Studies on the antitumour action of a synthetic immunoadjuvant - maltosyl palmitate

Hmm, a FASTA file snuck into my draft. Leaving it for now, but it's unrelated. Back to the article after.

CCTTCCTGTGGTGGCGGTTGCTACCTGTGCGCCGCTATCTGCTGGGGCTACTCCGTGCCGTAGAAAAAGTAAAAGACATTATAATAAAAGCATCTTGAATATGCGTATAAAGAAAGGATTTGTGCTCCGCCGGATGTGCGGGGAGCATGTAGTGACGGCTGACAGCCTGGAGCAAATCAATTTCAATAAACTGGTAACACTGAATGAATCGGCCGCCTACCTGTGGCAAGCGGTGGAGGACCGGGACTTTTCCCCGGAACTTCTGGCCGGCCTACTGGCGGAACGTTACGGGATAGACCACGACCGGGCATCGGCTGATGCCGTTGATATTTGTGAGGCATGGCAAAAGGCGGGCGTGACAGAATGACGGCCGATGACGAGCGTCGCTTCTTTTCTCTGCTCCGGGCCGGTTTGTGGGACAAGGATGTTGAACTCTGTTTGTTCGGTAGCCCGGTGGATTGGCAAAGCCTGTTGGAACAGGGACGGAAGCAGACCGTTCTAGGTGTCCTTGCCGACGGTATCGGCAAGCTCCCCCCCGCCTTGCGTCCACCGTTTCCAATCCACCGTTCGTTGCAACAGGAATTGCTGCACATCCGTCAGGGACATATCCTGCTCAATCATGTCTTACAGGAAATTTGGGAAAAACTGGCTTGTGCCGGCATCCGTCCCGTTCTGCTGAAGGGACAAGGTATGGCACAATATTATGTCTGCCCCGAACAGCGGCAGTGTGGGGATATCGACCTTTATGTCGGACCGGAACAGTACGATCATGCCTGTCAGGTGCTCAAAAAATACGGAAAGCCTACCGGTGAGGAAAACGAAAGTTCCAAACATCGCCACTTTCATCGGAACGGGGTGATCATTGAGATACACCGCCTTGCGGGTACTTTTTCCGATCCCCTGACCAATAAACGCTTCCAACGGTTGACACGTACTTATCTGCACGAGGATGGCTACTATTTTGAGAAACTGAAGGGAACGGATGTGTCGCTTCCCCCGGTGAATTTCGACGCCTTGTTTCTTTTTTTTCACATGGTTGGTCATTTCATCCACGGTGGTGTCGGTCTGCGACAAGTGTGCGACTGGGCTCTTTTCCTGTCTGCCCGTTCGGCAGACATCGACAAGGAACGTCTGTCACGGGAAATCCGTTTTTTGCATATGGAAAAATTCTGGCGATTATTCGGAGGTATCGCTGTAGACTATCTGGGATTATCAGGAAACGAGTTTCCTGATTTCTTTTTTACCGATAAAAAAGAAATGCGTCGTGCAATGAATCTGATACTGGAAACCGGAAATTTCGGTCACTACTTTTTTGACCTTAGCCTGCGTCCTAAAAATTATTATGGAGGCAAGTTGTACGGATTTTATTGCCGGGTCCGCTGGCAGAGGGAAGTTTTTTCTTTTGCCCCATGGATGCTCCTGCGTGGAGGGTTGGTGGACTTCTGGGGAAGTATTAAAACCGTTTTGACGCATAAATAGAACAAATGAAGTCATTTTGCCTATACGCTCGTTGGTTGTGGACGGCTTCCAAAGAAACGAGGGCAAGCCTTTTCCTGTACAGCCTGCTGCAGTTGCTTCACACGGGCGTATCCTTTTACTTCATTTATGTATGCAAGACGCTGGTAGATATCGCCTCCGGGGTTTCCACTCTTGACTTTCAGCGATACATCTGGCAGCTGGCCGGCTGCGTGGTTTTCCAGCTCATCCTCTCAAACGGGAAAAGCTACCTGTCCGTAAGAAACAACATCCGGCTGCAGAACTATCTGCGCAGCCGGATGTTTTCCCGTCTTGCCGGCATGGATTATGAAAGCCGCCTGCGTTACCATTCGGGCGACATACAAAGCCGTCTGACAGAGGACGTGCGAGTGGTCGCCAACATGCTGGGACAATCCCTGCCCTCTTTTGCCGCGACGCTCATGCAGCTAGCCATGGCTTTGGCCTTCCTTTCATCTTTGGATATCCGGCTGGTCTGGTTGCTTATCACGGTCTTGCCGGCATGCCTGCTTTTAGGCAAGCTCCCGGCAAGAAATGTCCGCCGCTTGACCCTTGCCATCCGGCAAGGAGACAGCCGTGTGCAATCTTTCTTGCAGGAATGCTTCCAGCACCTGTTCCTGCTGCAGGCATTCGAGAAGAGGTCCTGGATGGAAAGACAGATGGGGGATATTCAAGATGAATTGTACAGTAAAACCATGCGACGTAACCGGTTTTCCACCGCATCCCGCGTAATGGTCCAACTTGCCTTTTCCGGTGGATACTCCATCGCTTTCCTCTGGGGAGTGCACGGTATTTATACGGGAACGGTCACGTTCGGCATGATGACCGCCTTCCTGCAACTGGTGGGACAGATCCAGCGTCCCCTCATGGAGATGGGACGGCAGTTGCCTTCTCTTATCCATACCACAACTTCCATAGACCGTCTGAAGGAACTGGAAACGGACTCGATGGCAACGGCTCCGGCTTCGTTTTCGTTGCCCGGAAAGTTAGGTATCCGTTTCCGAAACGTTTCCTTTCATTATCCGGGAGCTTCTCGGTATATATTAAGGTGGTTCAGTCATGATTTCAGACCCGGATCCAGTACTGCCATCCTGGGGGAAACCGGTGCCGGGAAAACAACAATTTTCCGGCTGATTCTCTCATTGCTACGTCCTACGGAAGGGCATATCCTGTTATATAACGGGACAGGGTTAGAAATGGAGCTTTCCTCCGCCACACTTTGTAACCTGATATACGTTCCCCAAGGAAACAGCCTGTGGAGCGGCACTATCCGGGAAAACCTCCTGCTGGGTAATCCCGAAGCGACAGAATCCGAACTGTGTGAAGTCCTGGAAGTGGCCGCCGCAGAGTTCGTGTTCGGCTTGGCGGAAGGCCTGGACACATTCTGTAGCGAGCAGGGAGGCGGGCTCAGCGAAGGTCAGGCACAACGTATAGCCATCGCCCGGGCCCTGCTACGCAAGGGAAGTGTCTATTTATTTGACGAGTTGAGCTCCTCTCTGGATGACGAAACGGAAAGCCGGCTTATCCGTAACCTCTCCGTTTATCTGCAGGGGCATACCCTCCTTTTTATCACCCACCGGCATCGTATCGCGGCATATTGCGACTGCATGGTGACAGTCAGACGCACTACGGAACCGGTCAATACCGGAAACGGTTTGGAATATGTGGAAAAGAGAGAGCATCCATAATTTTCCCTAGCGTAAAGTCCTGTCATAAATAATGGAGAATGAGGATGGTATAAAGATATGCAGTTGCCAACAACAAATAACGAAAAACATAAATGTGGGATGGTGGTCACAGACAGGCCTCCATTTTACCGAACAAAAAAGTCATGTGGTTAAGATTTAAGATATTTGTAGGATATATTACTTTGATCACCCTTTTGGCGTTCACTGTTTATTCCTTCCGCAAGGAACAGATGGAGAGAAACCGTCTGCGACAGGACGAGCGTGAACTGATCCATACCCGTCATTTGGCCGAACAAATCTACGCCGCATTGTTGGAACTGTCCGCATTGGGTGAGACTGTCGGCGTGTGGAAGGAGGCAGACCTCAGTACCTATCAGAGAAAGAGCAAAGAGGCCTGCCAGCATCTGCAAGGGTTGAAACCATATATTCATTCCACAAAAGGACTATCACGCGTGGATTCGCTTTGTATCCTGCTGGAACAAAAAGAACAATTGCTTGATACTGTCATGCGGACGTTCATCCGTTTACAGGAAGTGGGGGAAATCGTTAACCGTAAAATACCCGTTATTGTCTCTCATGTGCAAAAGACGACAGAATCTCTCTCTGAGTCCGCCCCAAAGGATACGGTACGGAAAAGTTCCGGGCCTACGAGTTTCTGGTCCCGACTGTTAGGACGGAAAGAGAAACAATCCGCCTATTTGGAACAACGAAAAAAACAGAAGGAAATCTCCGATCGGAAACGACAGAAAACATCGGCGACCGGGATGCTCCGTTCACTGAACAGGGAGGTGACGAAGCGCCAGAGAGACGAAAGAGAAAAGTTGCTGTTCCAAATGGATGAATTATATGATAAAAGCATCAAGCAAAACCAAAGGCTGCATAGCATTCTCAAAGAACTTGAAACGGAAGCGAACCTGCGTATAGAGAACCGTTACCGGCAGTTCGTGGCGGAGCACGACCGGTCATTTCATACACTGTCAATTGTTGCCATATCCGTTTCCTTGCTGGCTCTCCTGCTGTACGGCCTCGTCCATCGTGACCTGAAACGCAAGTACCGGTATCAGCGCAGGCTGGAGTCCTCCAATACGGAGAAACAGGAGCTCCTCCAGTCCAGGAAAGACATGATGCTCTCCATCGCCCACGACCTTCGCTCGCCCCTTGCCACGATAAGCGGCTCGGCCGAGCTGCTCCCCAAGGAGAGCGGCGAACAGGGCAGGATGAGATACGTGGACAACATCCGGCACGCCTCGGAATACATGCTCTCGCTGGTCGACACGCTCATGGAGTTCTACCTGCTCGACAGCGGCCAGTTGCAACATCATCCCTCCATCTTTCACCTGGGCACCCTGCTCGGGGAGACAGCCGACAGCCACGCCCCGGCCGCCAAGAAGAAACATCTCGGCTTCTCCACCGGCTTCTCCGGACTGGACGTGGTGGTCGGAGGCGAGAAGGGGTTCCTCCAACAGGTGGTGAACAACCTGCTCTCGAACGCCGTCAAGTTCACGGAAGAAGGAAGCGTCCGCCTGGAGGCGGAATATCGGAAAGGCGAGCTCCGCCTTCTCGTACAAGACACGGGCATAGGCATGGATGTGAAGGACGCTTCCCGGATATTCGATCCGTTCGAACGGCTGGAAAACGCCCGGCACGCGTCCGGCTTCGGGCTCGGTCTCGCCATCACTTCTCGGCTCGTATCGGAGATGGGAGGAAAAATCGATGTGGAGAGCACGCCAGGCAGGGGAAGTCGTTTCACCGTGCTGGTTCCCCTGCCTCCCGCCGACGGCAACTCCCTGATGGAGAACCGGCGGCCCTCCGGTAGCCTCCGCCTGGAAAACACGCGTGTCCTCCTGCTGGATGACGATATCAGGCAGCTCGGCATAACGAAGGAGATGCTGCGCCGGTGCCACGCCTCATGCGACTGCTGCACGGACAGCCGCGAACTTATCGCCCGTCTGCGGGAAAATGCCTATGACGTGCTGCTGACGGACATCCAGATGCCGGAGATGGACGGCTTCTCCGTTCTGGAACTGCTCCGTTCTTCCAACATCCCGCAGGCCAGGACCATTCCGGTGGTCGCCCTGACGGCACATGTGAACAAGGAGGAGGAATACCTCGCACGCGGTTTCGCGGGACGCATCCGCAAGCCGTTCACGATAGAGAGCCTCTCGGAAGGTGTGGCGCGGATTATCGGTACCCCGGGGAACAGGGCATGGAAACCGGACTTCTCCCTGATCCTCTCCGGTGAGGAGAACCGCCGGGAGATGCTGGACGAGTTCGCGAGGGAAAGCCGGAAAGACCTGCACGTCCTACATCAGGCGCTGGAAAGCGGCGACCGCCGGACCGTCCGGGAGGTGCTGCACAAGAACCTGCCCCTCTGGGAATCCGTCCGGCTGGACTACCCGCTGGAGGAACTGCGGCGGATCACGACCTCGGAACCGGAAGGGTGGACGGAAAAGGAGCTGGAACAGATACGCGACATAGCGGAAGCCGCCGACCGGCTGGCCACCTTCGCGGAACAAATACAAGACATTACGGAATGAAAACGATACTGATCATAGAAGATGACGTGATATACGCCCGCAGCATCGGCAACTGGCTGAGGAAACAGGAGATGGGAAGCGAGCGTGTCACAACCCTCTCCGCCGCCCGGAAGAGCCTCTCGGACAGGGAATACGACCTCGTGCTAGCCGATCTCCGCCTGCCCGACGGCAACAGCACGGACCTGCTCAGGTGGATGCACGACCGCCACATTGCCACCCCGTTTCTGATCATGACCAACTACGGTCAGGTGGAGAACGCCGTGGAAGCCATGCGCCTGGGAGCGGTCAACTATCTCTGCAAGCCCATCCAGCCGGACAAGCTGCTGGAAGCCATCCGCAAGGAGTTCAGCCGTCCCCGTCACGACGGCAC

Eight different mono- and di-saccharides were converted to sugar acyl palmitates by esterification with palmitoyl chloride and of these maltosyl palmitate showed the highest adjuvant effect on humoral antibody production in rabbits against sheep red blood cells. Several maltosyl palmitates were produced as indicated by TLC. They constituted a variation in the number of palmitic acid residues per maltose molecule, and they formed aggregates with one another. The major product, band IV, bas an Rf of 0.46 and a ratio approximating four palmitate residues per maltose molecule. This glycolipid exhibited no acute toxicity as shown by the limulus lysate assay, the chick embryo lethality test and high dose administration in Swiss mice (10 mg) and Fischer rats (1 mg). Preliminary studies showed that no chronic toxicity was observed upon administration of 50 mg of the material, three times per week to Fischer rats as shown by evaluation of food and water intake, weight gain, haematological analyses, biochemical analyses of serum and urine, and the histological examination of various tissues and organs. Also, there was no decrease in survival times as a result of this treatment carried out over several months in three species of mice (AKR/J, A/J, C3H/HeJ). The TD50, originally obtained, of MAT cells was found to be 1.6 X 10 (exposant 3) at 4 weeks post-inoculation which was reduced upon storage at -80 °C and after several passages in Fischer rats to 10 (exposant 2). The best glycolipid treatment was seen to be that administered on the day of tumour cell inoculation and continued every third day thereafter. This showed the least number of tumour takes and the smallest increase in tumour size. A dose of 10 mg of glycolipid was seen to be the most effective dose in three tumour-host Systems (MAT-Fischer rat, C12TSV5S-Syrian hamster, B16-C57BL/J mice). The glycolipid also showed good antitumor activity against two other tumour-host Systems: NH (Sprague- Dawley rats) and L26 (BALB/c mice) tumours. Labelled glycolipid localised in organs of immunological importance in the Fischer rat, e.g. spleen, bone marrow, liver as well as in the tumour after s.c. administration to tumour-bearing animals. Maltosyl palmitate showed the highest mitogenic activity for Fischer rat spleen cells as compared to palmitates derived from other sugars. This product also showed increased mitogenic activity of the spleen cells of Swiss, AKR/J and BALB/c mice but not for those of the Syrian hamster or the C57BL/J mouse. Macrophage activation by glycolipid in vitro showed increased cytotoxicity against MAT cells. The in vitro cytotoxicity of macrophages and spleen cells of Fischer rats and Syrian hamsters was increased against MAT or C12TSV5S cells, respectively, when injected in vivo with tumour cells and the glycol lipid, administered separately. Immunisation with neuraminidase-treated, reduced and acetylated or irradiated MAT cells was unsuccessful. No protection was afforded by such treatment against subsequent exposure of the Fischer rats to the MAT. Combination of glycolipid treatment with two LPS preparations resulted in synergy of the effects of the two immunoadjuvants as seen by decreased tumour size and a reduced tumour growth rate. Intralesional inoculation of oil-in-PBS emulsions of glycolipid and/or BCG into large MAT tumours resulted in the greatest increase in survival on treatment with glycolipid followed in efficacity by treatment with BCG or a combination of the two. In the case of tumours of a small size, the combination of the two immunoadjuvants was seen to be the most effective in increasing survival, the next best survival was seen by treatment with glycolipid alone. The effectiveness of this glycolipid, band IV as an antitumour immunoadjuvant was verified by comparison with other known immunopotentiators, all of which showed delayed tumour appearance and some tumour growth inhibition. Of these, glycolipid was judged to be the best followed by levamisole, BCG, pyran copolymer and Corynebacterium parvum in order of decreasing efficacy. Différent maltosyl palmitate bands showed differing activities - bands II, IV and VI were mitogenic for Fischer rat spleen cells; bands IV and VI, injected in vivo along with sheep red blood cells, showed increased PFC response of splenic lymphocytes as compared to animals injected with sheep red blood cells alone. Band IV showed the best antitumour activity as seen by reduced tumour takes and decreased tumour size; band VI was effective but less so than band IV; band III, which showed low mitogenicity, showed some antitumour activity though not at the level of either bands IV or VI. A commercially available glycolipid sorbitol monopalmitate also showed good mitogenicity, increased PFC response and an antitumour activity equal to that of band IV and was seen to be better than sorbitol substituted with other fatty acids. Maltosyl palmitate proved to be a useful adjunct to surgical removal of tumours in Syrian hamsters and Fischer rats in 2 out of 3 experiments and 5 out of 6 experiments, respectively, as seen by reduced tumour resurgence and reduced growth of the recurrent tumours. The best result was achieved by the administration of glycolipid twice prior to surgical excision and twice weekly subsequently. When glycolipid was used in conjunction with chemotherapy, the combination with bleomycin gave the best results. Preliminary results are presented for the identification of tumour antigens, separated by lEF, of tumour cell membrane polypeptides, their isolation and testing of their capacity to elicit inhibiton of macrophage migration obtained for tumour-sensitized animals. An age-dependent résistance to MAT cell growth was seen in Fischer rats. There was increased résistance in 40-day, 8-month and 14-month old animals and increased susceptibility to tumour growth in 2-month and 10- to 12-month old rats.